The Emotionally Safe 'A Dangerous Method'

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David Cronenberg's depiction of a Freud-Jung romantic rivalry is disappointingly listless

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Sony Picture Classic

Movies and psychoanalysis have a long shared history. Influential scholars such as Christian Metz and Laura Mulvey incorporated the Freudian theory to study a wide range of cinema. David Cronenberg, who's made films directly concerned with horrors visited upon the human body (The Fly, The Brood) and perverse sexual impulses (Videodrome, Crash), is one of the modern directors most often examined by those psychoanalytic film theorists.

So Cronenberg is a natural choice to direct A Dangerous Method, a depiction of the illicit, sadomasochistic relationship that allegedly developed between the married Carl Jung (Michael Fassbender) and his patient Sabina Spielrein (Keira Knightley) during the early days of the psychoanalytic movement at the beginning of the 20th Century.

If that weren't enough, Freud himself—played by frequent Cronenberg collaborator Viggo Mortensen—is a major figure here, and the film chronicles the development and dissolution of the Austrian doctor's close relationship with Jung.

Yet this is an exceedingly limp production, a high-minded enterprise rendered without the intensity of Cronenberg's best work. It's a smart study of the root causes of destructive human behavior, but there's a flat quality to the dark impulses on display. For a movie that's in large part predicated on an explosion of repressed desires, there's surprisingly little stark visceral feeling.

That's because the filmmaker never finds a way to universalize the characters' experiences. He's submerged in the stodgy mores of the period. The bulk of Christopher Hampton's screenplay (adapted from his play The Talking Cure) is centered on long-winded intellectualized conversations in cafés and parlors, and scenes made up of stillborn longing. The dialogue is smart—befitting the articulate, educated protagonists—but stagy, crafted without a strong sense for how people actually talk.

Knightley offers a herculean attempt at cracking through the wooden façade. When we first see Sabina, she's a twitching, throbbing, hysterical wreck, carried thrashing into the Burghölzli Clinic, where Jung treats her. Deeply ashamed and consumed by her taboo feelings, her eyes pop and her face contorts as she screams and cries while expelling her secrets. Throughout the film, after Jung's experimental treatments take hold and Sabina is "cured," the hint of madness persists in Knightley's performance, giving her work a vibrancy that's sorely missing from the rest of the production.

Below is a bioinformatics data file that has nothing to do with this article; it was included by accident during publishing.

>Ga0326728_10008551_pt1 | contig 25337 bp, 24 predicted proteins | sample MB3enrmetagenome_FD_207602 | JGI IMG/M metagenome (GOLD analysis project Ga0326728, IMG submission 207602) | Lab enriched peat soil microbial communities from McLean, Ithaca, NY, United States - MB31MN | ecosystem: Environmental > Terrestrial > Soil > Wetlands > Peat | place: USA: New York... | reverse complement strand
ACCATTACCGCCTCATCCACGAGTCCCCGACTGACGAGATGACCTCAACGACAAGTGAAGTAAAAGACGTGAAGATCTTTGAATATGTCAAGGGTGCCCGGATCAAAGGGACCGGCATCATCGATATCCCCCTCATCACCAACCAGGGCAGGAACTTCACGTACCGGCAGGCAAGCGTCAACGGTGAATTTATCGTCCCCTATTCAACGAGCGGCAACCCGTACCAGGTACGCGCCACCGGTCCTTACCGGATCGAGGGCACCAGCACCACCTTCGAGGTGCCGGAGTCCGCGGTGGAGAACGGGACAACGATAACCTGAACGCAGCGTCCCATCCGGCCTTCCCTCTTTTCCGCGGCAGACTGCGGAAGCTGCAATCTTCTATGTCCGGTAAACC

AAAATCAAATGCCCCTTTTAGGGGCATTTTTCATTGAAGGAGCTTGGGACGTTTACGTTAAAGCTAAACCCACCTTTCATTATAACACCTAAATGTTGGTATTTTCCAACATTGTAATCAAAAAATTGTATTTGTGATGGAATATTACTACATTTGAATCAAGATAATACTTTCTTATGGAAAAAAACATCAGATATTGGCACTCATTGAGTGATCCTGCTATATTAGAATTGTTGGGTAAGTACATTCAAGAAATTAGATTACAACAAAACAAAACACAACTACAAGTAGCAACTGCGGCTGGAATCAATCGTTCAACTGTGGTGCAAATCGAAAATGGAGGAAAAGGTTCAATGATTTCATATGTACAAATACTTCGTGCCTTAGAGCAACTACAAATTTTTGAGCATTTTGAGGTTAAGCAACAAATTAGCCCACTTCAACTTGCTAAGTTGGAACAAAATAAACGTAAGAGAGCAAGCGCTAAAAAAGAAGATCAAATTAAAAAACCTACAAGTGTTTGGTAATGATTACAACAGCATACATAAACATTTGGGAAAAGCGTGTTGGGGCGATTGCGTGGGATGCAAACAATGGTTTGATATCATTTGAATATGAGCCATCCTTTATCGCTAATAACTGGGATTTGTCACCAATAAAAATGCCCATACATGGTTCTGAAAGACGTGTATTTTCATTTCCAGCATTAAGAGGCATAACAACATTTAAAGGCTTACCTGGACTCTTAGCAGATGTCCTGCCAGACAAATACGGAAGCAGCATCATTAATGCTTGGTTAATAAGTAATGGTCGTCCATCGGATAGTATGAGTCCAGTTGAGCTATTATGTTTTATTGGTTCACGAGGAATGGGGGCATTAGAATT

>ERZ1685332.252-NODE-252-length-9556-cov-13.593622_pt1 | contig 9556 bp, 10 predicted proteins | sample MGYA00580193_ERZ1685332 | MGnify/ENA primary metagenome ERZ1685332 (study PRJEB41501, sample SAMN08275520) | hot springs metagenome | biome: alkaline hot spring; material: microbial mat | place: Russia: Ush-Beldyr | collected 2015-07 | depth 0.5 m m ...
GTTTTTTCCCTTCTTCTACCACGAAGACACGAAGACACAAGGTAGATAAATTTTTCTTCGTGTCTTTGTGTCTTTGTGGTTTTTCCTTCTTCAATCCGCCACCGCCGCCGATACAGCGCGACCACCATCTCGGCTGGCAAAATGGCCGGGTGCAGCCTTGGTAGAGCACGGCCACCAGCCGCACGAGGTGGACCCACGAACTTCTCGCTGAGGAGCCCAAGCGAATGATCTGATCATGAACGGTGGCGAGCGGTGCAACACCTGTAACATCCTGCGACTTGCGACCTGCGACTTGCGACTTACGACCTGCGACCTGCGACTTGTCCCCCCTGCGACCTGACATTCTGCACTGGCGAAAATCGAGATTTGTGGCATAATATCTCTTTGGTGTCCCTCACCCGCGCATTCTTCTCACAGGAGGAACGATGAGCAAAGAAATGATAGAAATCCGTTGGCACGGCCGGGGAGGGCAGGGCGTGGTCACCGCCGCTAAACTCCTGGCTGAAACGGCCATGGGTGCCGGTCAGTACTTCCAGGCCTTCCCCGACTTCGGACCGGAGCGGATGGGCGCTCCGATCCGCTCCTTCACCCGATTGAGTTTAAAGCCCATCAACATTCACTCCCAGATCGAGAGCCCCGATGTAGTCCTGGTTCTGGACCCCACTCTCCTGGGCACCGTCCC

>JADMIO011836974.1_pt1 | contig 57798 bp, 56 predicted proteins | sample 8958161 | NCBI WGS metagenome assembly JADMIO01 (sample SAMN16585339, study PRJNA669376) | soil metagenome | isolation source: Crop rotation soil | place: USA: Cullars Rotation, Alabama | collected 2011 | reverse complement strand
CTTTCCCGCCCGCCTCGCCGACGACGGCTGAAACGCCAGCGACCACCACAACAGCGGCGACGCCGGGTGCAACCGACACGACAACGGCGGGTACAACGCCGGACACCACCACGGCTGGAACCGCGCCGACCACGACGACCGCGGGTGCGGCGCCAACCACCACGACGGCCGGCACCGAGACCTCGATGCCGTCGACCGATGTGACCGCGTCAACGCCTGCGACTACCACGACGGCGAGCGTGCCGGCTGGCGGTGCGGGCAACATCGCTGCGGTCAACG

It's a brave performance, one that could have been easily ridiculed (and has been by many critics). It's also the best work of the actress's career.

Fassbender simply can't match her. There are few greater challenges for an actor than commanding the audience's attention during reaction shots, conveying what can't be said through the art of listening well. That's most of what Cronenberg asks his star to do here, with the confused doctor analyzing his own perilous situation and his own feelings as intently as those of his patients.

Yet Fassbender is stuck in that analytic mode, keeping Jung at a considerable remove from the audience's sympathies. As the character experiences major turmoil, his meticulous demeanor remains intact. His well-coiffed hair is hardly ruffled and his proper attire is kept in place. The actor conveys Jung's deep guilt and overarching sense of despair, but the character seems so polished, so impeccably restrained, that you don't believe him capable of the passionate, self-destructive relationship with Knightley's Spielrein that puts his marriage and his career at risk. There's some obvious transference going on, to adopt a favored Freudian term, but it just doesn't resonate. (Fassbender communicates a much stronger interior life as the similarly tormented protagonist of Steve McQueen's much more risqué Shame, out in limited release next week).

Peter Suschitzky's cinematography is classically composed, predicated on pristine wide shots and an overarching realist costume drama sensibility that further detracts from the churning, powerful emotions informing the narrative. It's an ideal aesthetic for a movie aiming to resurrect a long-extinct milieu that hosted charged debates centered on the scope and meaning of the unconscious. It's far less ideal for a film about the messiest, most complicated matters of the human heart.

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Robert Levin writes about film and other entertainment topics for amNewYork, Inside Jersey, Backstage, and elsewhere. He is a member of the New York Film Critics Online guild.

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